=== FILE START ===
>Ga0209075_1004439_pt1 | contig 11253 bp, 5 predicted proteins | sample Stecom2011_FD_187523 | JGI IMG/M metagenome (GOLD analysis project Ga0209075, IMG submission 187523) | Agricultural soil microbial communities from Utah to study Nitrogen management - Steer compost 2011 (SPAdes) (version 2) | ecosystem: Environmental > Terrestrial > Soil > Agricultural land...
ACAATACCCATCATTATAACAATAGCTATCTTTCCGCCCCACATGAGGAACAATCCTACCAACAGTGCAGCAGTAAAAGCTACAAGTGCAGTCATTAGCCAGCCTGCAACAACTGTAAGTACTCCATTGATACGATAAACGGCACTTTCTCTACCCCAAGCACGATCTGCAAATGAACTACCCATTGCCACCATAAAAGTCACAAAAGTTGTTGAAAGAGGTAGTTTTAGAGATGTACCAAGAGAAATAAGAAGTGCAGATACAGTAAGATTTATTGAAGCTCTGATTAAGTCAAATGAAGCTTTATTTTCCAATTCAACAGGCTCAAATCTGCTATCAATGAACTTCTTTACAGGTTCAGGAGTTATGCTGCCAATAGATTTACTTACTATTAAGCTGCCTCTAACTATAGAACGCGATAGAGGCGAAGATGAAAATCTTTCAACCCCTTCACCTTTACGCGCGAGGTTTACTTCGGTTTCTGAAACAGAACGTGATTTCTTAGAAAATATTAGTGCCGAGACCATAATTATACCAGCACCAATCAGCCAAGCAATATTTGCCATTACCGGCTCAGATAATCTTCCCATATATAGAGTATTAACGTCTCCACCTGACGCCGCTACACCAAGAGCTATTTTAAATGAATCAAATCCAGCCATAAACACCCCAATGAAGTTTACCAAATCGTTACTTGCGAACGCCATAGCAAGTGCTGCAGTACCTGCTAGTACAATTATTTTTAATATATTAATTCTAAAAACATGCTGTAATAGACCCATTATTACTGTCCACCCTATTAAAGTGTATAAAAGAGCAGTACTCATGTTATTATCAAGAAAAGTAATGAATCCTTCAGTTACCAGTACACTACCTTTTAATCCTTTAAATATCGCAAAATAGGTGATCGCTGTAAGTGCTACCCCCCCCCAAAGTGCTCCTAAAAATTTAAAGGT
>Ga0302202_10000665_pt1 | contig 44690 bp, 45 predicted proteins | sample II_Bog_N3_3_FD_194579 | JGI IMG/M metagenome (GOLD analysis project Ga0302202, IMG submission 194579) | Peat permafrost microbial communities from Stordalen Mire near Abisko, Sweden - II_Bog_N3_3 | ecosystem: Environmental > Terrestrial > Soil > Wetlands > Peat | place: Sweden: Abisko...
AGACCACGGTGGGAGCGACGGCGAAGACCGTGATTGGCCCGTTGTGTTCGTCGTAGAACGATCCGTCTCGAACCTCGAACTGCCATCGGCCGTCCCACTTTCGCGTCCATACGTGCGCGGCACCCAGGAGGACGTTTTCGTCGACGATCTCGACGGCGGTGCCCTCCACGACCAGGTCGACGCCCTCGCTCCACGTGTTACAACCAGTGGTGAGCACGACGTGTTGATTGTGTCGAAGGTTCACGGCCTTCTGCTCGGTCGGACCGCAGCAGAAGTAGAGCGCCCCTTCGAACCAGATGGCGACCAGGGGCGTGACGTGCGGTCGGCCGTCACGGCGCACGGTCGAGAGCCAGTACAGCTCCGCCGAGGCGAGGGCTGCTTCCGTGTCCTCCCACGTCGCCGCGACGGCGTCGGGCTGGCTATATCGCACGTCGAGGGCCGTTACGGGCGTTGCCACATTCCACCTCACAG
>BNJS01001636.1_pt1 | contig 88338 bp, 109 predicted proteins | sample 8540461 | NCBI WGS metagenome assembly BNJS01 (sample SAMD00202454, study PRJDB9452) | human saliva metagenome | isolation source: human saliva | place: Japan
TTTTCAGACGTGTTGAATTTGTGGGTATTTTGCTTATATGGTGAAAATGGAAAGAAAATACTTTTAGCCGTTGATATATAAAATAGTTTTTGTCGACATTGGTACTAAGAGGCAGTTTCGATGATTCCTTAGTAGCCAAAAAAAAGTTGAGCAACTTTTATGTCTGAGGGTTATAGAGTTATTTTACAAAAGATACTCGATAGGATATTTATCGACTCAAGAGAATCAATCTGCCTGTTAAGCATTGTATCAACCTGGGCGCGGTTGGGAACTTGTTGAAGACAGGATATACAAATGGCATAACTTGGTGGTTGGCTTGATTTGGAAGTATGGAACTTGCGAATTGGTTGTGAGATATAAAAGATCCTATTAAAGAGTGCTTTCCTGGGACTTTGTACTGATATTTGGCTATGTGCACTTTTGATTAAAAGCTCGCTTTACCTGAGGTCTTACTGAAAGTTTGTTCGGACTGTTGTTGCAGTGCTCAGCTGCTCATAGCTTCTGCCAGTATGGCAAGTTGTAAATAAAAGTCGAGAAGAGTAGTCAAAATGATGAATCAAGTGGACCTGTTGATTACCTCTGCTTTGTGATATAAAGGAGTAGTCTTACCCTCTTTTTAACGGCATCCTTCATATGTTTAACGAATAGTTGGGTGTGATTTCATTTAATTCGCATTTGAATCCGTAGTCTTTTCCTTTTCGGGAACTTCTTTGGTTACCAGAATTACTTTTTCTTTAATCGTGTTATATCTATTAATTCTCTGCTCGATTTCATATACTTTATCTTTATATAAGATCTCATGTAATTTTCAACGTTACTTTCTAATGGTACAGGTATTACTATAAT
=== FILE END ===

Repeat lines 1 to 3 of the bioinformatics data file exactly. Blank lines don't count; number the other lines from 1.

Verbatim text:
>Ga0209075_1004439_pt1 | contig 11253 bp, 5 predicted proteins | sample Stecom2011_FD_187523 | JGI IMG/M metagenome (GOLD analysis project Ga0209075, IMG submission 187523) | Agricultural soil microbial communities from Utah to study Nitrogen management - Steer compost 2011 (SPAdes) (version 2) | ecosystem: Environmental > Terrestrial > Soil > Agricultural land...
ACAATACCCATCATTATAACAATAGCTATCTTTCCGCCCCACATGAGGAACAATCCTACCAACAGTGCAGCAGTAAAAGCTACAAGTGCAGTCATTAGCCAGCCTGCAACAACTGTAAGTACTCCATTGATACGATAAACGGCACTTTCTCTACCCCAAGCACGATCTGCAAATGAACTACCCATTGCCACCATAAAAGTCACAAAAGTTGTTGAAAGAGGTAGTTTTAGAGATGTACCAAGAGAAATAAGAAGTGCAGATACAGTAAGATTTATTGAAGCTCTGATTAAGTCAAATGAAGCTTTATTTTCCAATTCAACAGGCTCAAATCTGCTATCAATGAACTTCTTTACAGGTTCAGGAGTTATGCTGCCAATAGATTTACTTACTATTAAGCTGCCTCTAACTATAGAACGCGATAGAGGCGAAGATGAAAATCTTTCAACCCCTTCACCTTTACGCGCGAGGTTTACTTCGGTTTCTGAAACAGAACGTGATTTCTTAGAAAATATTAGTGCCGAGACCATAATTATACCAGCACCAATCAGCCAAGCAATATTTGCCATTACCGGCTCAGATAATCTTCCCATATATAGAGTATTAACGTCTCCACCTGACGCCGCTACACCAAGAGCTATTTTAAATGAATCAAATCCAGCCATAAACACCCCAATGAAGTTTACCAAATCGTTACTTGCGAACGCCATAGCAAGTGCTGCAGTACCTGCTAGTACAATTATTTTTAATATATTAATTCTAAAAACATGCTGTAATAGACCCATTATTACTGTCCACCCTATTAAAGTGTATAAAAGAGCAGTACTCATGTTATTATCAAGAAAAGTAATGAATCCTTCAGTTACCAGTACACTACCTTTTAATCCTTTAAATATCGCAAAATAGGTGATCGCTGTAAGTGCTACCCCCCCCCAAAGTGCTCCTAAAAATTTAAAGGT
>Ga0302202_10000665_pt1 | contig 44690 bp, 45 predicted proteins | sample II_Bog_N3_3_FD_194579 | JGI IMG/M metagenome (GOLD analysis project Ga0302202, IMG submission 194579) | Peat permafrost microbial communities from Stordalen Mire near Abisko, Sweden - II_Bog_N3_3 | ecosystem: Environmental > Terrestrial > Soil > Wetlands > Peat | place: Sweden: Abisko...